Well, the poor fellow was hardly done whispering, when he felt as if a mountain was lifted off his back. He'd be out of the wood home again in three jumps, only for the wakeness of hunger that was on him, and that he never felt while the secret was troubling him. A neighbour, that was strainin' her dinner on the flags outside of her door, just as he got into the town, seem' him go by so miserable-lookin', made him come in,, and never did he enjoy such a dinner of good potatoes and milk before or since.

Well, with the joy, and the five guineas, and that, himself and his mother lived like fightin' cocks for a long time; but the day twelvemonth was drawing near, when he'd have to cut the king's long hair again, and his mornings began to grow very dismal on him. But, before the day come round, there was great coming and going; for the other four kings of Ireland were invited, along with all the lords and ladies that choose to travel so far, to listen to a great match of harp-playing between Craftine, the king's harper, and any one that had the consate to play again him.

Well and good, a week before the day appointed, the harper found some cracks or worm-holes, or sonic meea or other in his instrument, and so he went into the wood to look for the makings of a new one. Where should bad luck send him but to the very sally that Thigue told his secret to! He cut it down, and fashioned it into the finest harp that ever you see (an' the dickens a harp ever I saw but on a halfpenny); and when he tried it, he was enchanted himself, such beautiful music as it played!

So at last the great day came, and the streets wor filled with coaches and horses, and the big hall in the palace was crammed. The king was on his high throne, and the four other kings were before him, and behind him, and at one side of him, and at the other; and the great lords and ladies were round the open place in the centre where all the harpers were sitting; and all such people as you and me surrounded the quality, till you couldn't put the blade of a knife between the walls and themselves.

So the king gave 'the word of command, and up got Craftine, and the music he made was so mournful that those who couldn't cover their faces put a cross look on themselves to hide their grief. This didn't please the king; so he waved his hand, and Craftine struck up a jig, and so bothered were they all, gentle and simple, that they had no room for dancing,,that they shouted out for merriment, and any one that had a hat or a cap flung it up to the rafters. By,and by he, got afeared that they would all rush in on himself and the other harpers for dancing room, and he changed the air to "Brian Boru's March." Well, they were not so uproarious while it was playing; but the blood was galloping through their veins like mad. Every one that had room drew his sword, and waved it over his head (and such a clatter as these swords made striking one another!), and every one cried out the war-cry of his own chief or king. This wouldn't do at all for a continuance; so he changed his hand, and made such music as angels do when they are welcoming good souls to heaven. Every one shut their eyes and leaned back, and hoped that the beautiful tune would never come to an end.

But it was forced to come to an end, and the, harper let his arms fall on his knees, and every one sighed and groaned for being brought back to the world again. You may depend that Craftine was praised, and gold and silver was thrown in showers to him. Then the harpers of Leinster, Munster, Connaught, and Ulster tried their hands, and, sure enough, fine music flew out from under these hands; but all did not come within miles of Craftine's. So when they stopped, says the king to his harper,

"Give us one tune more to finish decently, and put all that we invited in good humour for their dinner. I'm afraid if you go on in this way the King of Greece or the Emperor of Moroco will be sending for you one of these clays." "By your hand, my king," says Craftine, "I'm afeard of the same harp. It wasn't my fingers at all that struck out that music; it was the music that stirred my fingers. There's some pishrogue on the instrument, and I'm in dread it will play us some trick." "Oh, trick be hanged!" says the king; "play away." "Well," says the other, " I must obey your majesty--why shouldn't I? Here goes!"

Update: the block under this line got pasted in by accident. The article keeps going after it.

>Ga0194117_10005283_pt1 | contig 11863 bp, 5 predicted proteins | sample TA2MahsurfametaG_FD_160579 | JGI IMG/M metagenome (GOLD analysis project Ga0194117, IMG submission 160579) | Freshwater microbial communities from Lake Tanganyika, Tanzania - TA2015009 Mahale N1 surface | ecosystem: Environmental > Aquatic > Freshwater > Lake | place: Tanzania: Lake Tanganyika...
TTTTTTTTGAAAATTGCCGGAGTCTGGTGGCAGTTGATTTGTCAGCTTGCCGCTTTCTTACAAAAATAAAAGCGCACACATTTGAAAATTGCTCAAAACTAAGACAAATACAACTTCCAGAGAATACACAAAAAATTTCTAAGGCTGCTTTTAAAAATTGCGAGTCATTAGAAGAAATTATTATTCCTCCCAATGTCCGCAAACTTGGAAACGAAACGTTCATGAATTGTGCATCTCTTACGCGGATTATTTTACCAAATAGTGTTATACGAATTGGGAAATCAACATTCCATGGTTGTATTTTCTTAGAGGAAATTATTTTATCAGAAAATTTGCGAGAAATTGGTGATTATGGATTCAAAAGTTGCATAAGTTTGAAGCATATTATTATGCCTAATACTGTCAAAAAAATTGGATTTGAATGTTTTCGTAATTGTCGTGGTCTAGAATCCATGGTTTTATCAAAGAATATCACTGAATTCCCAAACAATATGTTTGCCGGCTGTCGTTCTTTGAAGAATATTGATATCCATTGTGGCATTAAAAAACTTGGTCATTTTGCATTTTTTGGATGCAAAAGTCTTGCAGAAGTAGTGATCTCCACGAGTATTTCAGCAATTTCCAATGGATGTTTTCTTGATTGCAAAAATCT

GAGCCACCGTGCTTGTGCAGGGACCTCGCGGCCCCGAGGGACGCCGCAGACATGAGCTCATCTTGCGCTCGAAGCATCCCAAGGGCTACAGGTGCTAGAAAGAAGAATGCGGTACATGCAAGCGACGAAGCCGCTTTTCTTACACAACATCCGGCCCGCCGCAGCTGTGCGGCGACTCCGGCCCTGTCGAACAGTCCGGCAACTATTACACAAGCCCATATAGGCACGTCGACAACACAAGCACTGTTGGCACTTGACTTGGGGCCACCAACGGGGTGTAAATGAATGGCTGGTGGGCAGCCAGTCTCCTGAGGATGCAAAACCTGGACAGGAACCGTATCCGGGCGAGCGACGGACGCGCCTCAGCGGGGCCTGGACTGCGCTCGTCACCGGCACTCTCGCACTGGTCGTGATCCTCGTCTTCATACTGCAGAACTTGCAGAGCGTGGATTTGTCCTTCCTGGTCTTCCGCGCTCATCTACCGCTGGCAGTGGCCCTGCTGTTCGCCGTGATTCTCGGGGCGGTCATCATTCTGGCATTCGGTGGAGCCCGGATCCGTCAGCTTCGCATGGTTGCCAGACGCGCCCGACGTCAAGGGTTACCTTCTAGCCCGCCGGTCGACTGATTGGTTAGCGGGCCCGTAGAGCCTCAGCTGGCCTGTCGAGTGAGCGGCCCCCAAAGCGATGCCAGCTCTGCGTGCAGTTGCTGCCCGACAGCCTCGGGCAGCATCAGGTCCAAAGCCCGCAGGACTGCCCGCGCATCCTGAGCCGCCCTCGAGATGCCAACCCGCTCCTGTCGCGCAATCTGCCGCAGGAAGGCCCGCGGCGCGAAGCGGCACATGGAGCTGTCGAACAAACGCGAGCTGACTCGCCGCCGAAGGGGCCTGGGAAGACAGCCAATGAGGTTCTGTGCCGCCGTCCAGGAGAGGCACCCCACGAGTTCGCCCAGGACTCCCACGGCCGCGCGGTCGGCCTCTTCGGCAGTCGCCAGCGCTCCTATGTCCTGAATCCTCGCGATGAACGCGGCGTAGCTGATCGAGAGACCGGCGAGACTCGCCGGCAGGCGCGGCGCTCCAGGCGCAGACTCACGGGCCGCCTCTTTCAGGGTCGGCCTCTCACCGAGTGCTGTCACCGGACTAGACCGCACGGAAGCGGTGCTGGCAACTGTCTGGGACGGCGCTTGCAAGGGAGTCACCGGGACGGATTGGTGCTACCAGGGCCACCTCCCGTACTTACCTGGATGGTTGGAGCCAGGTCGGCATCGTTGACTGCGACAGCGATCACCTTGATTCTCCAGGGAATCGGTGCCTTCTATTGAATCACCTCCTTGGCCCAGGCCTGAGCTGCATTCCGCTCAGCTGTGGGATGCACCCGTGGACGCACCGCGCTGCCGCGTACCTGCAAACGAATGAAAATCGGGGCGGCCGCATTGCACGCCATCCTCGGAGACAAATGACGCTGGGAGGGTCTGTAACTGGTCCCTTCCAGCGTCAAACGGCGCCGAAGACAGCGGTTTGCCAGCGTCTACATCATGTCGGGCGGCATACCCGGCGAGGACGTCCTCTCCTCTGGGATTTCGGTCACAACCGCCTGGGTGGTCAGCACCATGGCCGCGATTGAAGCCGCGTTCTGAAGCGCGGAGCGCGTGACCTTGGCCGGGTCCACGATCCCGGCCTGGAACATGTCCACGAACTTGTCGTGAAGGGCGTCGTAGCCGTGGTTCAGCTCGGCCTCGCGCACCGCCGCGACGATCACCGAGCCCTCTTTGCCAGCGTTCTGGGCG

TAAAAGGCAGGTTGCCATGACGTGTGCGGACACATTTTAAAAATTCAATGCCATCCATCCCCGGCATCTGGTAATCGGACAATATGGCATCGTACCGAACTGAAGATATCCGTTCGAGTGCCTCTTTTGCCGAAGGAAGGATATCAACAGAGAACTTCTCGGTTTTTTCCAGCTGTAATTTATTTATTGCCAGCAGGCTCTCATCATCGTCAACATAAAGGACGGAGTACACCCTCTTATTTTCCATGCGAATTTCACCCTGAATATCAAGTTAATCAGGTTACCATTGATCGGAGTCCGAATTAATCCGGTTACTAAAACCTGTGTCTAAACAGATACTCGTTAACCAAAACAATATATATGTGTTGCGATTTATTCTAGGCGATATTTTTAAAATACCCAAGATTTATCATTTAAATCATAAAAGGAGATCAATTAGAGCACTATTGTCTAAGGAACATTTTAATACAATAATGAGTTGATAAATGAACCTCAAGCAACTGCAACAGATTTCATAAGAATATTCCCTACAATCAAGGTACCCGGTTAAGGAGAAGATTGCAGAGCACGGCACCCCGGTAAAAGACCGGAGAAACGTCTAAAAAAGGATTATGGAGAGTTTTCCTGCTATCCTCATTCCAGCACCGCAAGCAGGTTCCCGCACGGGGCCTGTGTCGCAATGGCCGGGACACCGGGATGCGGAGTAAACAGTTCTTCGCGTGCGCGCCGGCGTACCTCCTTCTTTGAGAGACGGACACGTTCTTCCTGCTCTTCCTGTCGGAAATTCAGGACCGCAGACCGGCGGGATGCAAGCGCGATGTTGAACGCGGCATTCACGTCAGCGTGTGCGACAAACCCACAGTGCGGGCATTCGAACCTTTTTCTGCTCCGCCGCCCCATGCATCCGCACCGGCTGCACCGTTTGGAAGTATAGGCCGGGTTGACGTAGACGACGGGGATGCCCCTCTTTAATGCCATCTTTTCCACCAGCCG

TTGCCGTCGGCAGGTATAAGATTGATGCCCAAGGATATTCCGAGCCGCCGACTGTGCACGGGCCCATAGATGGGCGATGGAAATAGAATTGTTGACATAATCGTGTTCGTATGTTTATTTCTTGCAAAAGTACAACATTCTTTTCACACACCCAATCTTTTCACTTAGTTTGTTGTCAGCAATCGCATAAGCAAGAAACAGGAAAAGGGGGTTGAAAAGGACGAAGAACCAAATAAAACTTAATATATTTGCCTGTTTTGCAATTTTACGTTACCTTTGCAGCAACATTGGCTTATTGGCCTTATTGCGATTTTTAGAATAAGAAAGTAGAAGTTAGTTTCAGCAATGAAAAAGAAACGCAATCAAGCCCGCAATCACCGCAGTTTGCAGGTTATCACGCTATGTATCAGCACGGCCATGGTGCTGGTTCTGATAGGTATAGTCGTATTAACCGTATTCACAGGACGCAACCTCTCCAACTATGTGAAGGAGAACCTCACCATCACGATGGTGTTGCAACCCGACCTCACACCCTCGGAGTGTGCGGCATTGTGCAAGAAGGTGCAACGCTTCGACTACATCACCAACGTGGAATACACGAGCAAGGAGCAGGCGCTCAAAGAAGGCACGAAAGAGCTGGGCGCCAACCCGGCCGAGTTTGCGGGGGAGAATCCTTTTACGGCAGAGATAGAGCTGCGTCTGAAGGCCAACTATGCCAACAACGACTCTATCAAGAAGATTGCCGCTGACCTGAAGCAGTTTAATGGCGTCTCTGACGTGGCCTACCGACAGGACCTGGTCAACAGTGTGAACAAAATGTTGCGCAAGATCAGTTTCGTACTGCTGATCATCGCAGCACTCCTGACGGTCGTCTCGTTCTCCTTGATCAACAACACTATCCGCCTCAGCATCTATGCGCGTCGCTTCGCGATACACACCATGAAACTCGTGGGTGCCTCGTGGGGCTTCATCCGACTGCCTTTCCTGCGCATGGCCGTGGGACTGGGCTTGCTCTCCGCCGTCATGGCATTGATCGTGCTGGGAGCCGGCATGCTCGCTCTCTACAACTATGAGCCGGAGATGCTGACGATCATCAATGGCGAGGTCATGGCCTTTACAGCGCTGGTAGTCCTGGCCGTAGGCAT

Well, his fingers hardly touched the strings, when they felt like sand-paper that was powdered with nettle-tops, and out they roared as if thunder was breaking over the roof, and a thousand men were smashing stones. Every one was going to stop his ears, but a loud voice began to shout out from the strings that were keeping hold of Craftine's fingers, "Da Chluais Chapail ar Labhradh Loingseach!"

Well, to be sure! how the people were frightened, and how they looked at the unfortunate sinner of a king, that didn't know whether he was standing on his feet or his head, and would give half Ireland to be ten miles under ground that, moment. He put up his poor hands to his head, not knowing what he was doing, and, bedad, in his fumbling he loosed the band of his birredh, and up flew the two long hairy ears. Oh, what a roar came from the crowd! Lora wasn't able to stand it; he fell in a stugue down from his' throne, and in a few minutes he had the hall to himself, barring his harper and some of his old servants.

They say that when he came to himself, he was very sorry for all the poor barbers that he put out of the way, and that he pensioned their wives and mothers; and when there was-no secret made of it, Thigueen made no more work about docking him than he would about you or me. Only for all the blood he got shed he'd never be made the holy show he was in the sight of people from all parts within the four seas of Ireland.

But for fear of being detected, we should willingly claim this as an original Celtic legend. But alas! the learned in classic mythology would soon humble our national vanity by quoting that troublesome old Midas of Asia Minor, renowned for the fatal pair of ass's ears bestowed on him by Apollo, the secret told to the reeds, the minstrel fashioning a Pandean pipe out of these reeds, and the treacherous miniature organ squeaking out, "King Midas has the ears of an ass!"

[a] Idiomatic for "being put to death."

[b] The biography of these unlucky heroes was to be found in the once familiar school-book--" The Adventures of the Irish Rogues and Rapparees" It has been a desideratum in our little collection these thirty years. We cannot bear the sight of the modem edition.

[c] The editor has not ventured to print this bizarre pleonasm without legitimate authority.

Next: The Story of the Sculloge's Son from Muskerry